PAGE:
According to the Centers for Disease Control and Prevention (CDC), over one million Americans are injured during slip and fall accidents each year in the United States. Many of these slip and fall accidents occur in buildings where facility owners neglected to take proper safety precautions that could have prevented these falls.


Read on to learn about three common slip and fall injury myths that prevent many people from filing slip and fall claims when they should and the truth behind them. 

Myth #1: You Have No Personal Injury Claim if You Were Partially At Fault for the Fall

Many people who slip and fall think that they are completely to blame for the accident if they did anything that may have contributed to it. For example, a person may feel solely to blame if they were wearing high-heeled shoes or shoes with bad traction when they slipped on a puddle of water or if they were running instead of walking when they tripped on a torn edge of a rug. 

The truth is that the state of South Carolina has a modified comparative negligence rule that applies to all personal injury claims. This rule states that any person less than 50 percent at fault for an accident may file a personal injury claim against the person or entity whose negligence they believe also contributed to the accident.

When both parties are determined to be at fault, a judge determines just how much each party contributed to the slip and fall, and then adjusts the compensation awarded to the injured based on this determination.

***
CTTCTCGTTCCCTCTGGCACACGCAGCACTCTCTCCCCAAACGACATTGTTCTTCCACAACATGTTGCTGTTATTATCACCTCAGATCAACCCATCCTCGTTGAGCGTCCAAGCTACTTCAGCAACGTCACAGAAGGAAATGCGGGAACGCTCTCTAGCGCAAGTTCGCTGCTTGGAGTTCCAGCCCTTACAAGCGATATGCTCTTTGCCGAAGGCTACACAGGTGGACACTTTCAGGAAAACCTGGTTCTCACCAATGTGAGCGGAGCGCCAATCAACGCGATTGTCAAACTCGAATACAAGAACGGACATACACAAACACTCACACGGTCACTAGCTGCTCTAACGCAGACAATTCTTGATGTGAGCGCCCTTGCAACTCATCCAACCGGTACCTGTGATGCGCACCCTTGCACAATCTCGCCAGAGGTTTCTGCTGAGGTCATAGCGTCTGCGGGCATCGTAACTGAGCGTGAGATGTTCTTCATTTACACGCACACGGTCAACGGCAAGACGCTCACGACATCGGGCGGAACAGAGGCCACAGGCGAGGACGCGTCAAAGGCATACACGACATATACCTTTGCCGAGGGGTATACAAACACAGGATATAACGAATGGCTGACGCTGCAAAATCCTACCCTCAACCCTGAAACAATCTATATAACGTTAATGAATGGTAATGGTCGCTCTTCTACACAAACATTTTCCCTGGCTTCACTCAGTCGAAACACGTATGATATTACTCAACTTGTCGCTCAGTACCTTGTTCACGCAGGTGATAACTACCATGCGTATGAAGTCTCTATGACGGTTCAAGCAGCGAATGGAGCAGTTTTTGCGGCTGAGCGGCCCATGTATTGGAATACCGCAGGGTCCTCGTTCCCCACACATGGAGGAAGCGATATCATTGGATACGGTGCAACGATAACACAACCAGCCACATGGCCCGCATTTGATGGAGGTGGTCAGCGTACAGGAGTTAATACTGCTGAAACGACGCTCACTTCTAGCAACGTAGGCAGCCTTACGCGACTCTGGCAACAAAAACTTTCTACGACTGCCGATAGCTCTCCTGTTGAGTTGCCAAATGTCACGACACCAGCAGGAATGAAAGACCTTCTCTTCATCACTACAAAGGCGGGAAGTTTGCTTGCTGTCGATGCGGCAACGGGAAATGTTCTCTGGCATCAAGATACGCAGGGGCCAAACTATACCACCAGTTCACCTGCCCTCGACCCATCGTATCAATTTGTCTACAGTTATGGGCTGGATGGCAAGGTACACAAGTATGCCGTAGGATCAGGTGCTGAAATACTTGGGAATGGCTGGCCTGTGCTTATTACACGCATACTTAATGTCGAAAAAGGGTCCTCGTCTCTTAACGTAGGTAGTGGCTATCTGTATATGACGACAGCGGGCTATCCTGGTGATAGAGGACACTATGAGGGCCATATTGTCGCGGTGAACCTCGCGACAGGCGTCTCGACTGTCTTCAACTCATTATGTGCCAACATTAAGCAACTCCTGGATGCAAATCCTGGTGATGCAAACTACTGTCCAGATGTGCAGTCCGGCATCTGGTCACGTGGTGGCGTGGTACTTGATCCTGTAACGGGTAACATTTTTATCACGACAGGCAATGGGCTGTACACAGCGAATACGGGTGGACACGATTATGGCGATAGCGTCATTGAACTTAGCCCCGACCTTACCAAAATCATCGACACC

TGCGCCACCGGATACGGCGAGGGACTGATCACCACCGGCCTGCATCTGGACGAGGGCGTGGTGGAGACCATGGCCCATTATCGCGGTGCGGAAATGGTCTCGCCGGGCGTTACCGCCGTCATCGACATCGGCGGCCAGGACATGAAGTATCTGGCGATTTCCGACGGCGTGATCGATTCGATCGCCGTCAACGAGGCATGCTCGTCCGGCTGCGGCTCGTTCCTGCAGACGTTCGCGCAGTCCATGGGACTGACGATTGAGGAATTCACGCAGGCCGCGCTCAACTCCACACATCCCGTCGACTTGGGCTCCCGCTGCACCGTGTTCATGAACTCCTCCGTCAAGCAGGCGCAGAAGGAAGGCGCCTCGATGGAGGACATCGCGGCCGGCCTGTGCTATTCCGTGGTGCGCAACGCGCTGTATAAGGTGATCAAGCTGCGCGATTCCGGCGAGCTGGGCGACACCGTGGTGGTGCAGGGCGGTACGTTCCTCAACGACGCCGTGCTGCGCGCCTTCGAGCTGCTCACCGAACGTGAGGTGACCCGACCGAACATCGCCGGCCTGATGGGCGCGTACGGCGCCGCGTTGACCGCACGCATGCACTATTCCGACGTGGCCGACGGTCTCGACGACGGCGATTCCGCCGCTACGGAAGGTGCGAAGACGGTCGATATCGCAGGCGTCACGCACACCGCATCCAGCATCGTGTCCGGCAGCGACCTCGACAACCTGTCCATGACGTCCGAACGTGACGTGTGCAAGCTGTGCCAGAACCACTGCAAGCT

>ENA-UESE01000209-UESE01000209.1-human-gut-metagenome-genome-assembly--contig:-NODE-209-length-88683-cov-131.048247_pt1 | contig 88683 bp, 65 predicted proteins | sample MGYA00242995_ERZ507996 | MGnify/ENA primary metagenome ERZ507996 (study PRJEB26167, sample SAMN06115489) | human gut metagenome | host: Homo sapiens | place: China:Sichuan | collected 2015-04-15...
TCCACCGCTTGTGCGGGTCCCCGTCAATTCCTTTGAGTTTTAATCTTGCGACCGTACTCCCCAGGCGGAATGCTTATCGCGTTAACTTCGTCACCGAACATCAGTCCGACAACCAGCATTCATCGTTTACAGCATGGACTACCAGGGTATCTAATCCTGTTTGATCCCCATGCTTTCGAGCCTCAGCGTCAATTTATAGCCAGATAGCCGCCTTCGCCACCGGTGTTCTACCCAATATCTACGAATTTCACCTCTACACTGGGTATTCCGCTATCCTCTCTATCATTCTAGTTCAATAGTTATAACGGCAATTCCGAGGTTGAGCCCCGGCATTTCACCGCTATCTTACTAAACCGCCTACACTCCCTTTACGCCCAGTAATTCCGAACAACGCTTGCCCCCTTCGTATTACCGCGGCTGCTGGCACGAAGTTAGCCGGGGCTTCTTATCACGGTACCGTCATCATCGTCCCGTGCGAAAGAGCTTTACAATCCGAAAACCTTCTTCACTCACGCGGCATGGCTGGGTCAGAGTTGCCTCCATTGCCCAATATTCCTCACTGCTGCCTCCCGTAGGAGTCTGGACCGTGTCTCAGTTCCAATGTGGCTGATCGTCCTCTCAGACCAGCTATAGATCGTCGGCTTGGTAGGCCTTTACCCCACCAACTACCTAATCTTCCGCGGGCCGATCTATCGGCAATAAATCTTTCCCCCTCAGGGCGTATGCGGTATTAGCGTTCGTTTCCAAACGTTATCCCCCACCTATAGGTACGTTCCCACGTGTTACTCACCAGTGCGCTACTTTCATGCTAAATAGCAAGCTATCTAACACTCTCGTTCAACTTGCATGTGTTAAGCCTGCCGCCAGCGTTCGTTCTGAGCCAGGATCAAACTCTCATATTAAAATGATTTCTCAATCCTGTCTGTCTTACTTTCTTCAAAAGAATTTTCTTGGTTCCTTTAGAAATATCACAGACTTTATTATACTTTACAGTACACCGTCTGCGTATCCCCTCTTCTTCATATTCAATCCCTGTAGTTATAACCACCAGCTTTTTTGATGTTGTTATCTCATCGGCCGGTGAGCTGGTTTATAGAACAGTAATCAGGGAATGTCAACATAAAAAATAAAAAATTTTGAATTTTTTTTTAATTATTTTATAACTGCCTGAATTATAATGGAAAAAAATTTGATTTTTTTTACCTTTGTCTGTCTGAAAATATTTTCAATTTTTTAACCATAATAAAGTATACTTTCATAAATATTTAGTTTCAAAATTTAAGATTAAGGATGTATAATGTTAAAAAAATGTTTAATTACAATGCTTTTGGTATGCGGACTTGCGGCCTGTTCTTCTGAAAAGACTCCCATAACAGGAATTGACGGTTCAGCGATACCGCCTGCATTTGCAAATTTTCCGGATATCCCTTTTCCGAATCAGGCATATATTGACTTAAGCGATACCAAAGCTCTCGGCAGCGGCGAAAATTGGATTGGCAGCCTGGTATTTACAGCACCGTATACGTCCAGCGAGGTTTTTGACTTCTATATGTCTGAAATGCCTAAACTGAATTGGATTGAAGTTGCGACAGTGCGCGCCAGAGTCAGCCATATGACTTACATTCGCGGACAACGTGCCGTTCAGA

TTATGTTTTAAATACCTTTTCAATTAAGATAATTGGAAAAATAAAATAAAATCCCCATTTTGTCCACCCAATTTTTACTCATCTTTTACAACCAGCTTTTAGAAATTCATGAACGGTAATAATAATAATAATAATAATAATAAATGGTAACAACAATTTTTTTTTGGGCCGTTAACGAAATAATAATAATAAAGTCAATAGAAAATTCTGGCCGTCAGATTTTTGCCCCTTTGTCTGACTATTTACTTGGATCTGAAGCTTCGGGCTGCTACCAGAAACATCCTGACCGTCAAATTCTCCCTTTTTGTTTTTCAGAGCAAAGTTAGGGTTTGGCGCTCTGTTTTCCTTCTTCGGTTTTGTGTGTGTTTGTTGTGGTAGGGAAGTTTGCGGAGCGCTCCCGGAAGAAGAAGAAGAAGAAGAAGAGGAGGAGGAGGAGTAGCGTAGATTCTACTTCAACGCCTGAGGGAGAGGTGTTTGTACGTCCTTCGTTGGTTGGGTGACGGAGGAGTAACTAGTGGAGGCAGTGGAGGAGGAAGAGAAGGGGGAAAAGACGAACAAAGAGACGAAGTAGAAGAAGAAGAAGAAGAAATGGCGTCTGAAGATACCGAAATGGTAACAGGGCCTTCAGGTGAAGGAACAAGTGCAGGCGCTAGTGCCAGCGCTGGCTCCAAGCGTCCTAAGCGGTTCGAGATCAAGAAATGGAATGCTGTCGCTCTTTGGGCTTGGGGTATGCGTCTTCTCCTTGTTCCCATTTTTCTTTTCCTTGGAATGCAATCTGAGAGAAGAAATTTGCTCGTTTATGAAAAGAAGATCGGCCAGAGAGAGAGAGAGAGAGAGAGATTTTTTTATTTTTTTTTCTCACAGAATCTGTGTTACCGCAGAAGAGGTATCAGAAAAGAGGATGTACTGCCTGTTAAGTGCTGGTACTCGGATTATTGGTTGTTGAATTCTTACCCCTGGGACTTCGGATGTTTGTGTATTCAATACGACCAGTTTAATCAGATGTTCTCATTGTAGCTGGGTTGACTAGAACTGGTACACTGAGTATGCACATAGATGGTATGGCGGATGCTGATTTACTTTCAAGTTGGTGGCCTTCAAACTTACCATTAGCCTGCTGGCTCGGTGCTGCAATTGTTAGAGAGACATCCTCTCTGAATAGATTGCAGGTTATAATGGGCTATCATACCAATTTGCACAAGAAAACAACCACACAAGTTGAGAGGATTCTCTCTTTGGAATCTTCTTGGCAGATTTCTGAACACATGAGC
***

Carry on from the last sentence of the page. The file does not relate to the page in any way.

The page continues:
Myth #2: The Premise Owner is Only At Fault if the Floor Was Wet 

Many slip and fall accidents occur on wet floors since spilled liquids are such a common floor hazard. However, there are a wide number of additional premise hazards that can lead to slip and fall accidents.

Slip and fall accidents can also occur on uneven ground, broken floor tiles, and damaged carpets. Stairwells are especially hazardous. Some slip and falls also occur when business lighting is extremely dim or when dry debris is present on floors that should have been removed. 

Never hesitate to consult an attorney to determine if you have a slip and fall accident claim, even if you do not know exactly what hazard contributed to your accident. They can inspect the area where you fell, check into local building codes, and perform other tasks that may reveal the premise hazard that led to your fall, even if it is not obvious to you. 

Myth #3: You Are At Fault if a Hazard Sign Was Present When and Where You Fell

Many people believe that they are completely at fault for a slip and fall accident if a hazard sign was present near the area where they fell that alerted them of a potentially hazardous floor problem. However, the truth is that many factors affect whether these signs protect the owner from accident liability. 

If the sign was not in a location where you could easily see it, it was too small to easily read, or the hazardous floor was your only path out of the building, then the presence of the sign may not protect the facility owner from liability. Photos of the sign and its location when you fell can help your attorney determine if the sign protects the facility owner from slip and fall liability or not. 

Everyone should understand personal injury law, including laws that govern slip and fall liability. Forget these three slip and fall accident myths and contact the experienced personal injury attorneys at Palmetto Injury Lawyers LLC for help filing a slip and fall injury claim today. 

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